I milled away the edge to my template. A major advantage to the pantograph is being able to control all movement with your hand. I can cut really light where the grain would be prone to tear out and a little heavier when the grain is supported. Once I cut the first side, I took out the steel fence and stuck down a wood scrap against the already milled side to keep it from shifting. Then I milled the back side to my template. This process was done 16 times.
Before I started on the edge profiles, I used the first template to mill each side profile into pieces of Plexiglas. I used these Plexiglas "parallels" to hold the now curved parts parallel in the machine despite not having a square reference face anymore. Hard to explain but easy to see in the photographs. For the side template I only had to make one side because both sides have the same profile, I just flipped the blank. I put a bar of aluminum in the vise, double stick taped the Plexiglas parallel with my part tightly nested in. I stuck scraps of wood around it to keep it from moving. I then milled each side profile, flipping just the blank and using the alternate parallel to hold the other side. I somehow missed the photos of the other side.
I decided to make the stretcher joint curved like most bow saws trough history. I took note of the radius measurement I used on the limbs and made a curved template the same radius. The piece it is nailed too is the scaled width of my stretcher blank, I use those edges to referance my blank on center once it was setup In the machine. The curved part extends past those edges so I don't accidentally roll the tracer off the edge and mess up the stretcher.
I held the stretchers in a vise with a stop block on the back side. I set the depth so I would be left with a 1/16" tenon once I milled both sides. I milled, flipped and turned each one until all 4 sides were milled, using the stop block for repeated accuracy. The remaining material on the tenons was removed with chisels under the microscope.
I also used the pantograph to put a gradual chamfer on the stretchers. I made a wood template with a long curved face. Using a 45 degree cutter in the spindle I cut the chamfers in the stretchers.
I have always loved octagon handles on everything. Now that I have a pantograph I finally have a good way to make multiples of them all the same, in a reasonable amount of time. I made 2 full scale, one sided handle templates from wood. Then I used a indexing fixture with a 4 jaw chuck to hold my handle blanks on the pantograph. I milled each side of the handles, turning it 8 times to do the whole handle. It took about 15 minutes to rough mill each handle. There is a video of this on my Instagram. Disclaimer: Many people commented that my fingers are too close to the cutter. Although they may have been close, I find it no more dangerous than using a whittling knife, or chopping onions. When I do this, it is late night, just me and the machine. I am controlling the cutter with my hand and I am ultra aware of where my fingers are. Because the material has to stick far out of the chuck to clear the spindle my finger is feeling for deflection in the workpiece. I am not a professional by any stretch of the imagination, do not take my process as the right way. I just try things until it works for me, attempt things with your best judgment.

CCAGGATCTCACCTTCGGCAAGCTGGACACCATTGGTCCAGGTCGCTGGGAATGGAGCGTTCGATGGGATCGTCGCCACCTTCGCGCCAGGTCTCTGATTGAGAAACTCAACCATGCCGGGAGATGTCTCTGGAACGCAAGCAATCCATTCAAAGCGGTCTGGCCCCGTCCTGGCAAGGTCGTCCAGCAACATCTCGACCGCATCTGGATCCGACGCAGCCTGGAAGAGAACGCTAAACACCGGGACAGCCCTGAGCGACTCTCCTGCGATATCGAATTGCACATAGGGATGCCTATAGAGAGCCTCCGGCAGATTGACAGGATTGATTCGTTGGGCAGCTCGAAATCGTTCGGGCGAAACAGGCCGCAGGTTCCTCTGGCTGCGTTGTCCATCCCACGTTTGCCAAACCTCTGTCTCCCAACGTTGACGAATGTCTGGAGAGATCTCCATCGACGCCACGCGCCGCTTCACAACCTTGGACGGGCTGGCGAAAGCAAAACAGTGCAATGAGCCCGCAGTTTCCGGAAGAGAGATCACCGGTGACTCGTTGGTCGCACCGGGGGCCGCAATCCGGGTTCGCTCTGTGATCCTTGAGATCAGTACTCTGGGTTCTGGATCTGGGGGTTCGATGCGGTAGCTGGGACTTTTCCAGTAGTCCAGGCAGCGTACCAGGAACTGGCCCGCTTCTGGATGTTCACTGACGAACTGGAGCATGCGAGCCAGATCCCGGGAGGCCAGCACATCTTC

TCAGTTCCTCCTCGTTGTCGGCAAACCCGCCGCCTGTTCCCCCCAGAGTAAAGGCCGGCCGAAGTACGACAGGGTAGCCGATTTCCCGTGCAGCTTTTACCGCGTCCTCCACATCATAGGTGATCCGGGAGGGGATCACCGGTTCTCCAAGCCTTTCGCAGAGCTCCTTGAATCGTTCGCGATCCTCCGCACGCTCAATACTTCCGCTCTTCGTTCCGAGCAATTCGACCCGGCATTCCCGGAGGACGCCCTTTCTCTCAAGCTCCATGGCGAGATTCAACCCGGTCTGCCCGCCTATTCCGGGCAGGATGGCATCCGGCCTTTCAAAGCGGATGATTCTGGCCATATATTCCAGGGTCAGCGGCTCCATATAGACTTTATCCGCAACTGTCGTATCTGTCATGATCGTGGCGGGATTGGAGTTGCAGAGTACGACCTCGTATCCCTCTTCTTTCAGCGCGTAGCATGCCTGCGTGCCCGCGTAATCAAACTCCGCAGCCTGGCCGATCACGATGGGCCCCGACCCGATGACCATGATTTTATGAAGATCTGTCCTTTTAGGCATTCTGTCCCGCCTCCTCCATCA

After I milled the octagon faces I brought the pieces to the lathe and drilled the holes for the hardware. I first turned the square shank round, then parted it off with about 1/4" of the round left. Having the shank round and concentric with he handle, I then turned them back around in the chuck and drilled the hole. Once again, I turned them around in the chuck and parted off the handle to proper length.
I made the metal hardware from 12L14 steel because I prefer the color to brass and they would be much stronger for machining on a small scale. 12L14 steel cuts amazing for small parts because it has lead added to it. Some call it free machining steel.
After I turned the diameter to 1/16" I used a free hand graver to ball over the end of each blank.
I made a brass donut to slip over the long thin pin to prevent deflection when I cut the slot for the blade. I put the piece in the v of the vise with the end to be cut hanging off the edge. I used a scrap piece the same diameter in the opposite end of the vise to achieve even clamping pressure. I used a slitting saw to cut the slot. Somehow I neglected to take pictures of this setup.
There is also another slot at an angle to hold the pins on the blade. I do not recall the exact degree. I made a little clam shell type fixture to hold the parts at the angle for slitting the pin slot. I am sure there is a better way, this is just the first thing I thought of and tried, it worked as planed.
After the slots were cut, I put the parts back in the lathe and turned down the opposite side to 1/16, leaving a section larger to sit against the handle. originally I wanted that part to be octagon to sit nice with the shape of the handles, after I made one I was not happy with how it looked aginst the frame of the saw. I decided to leave them round.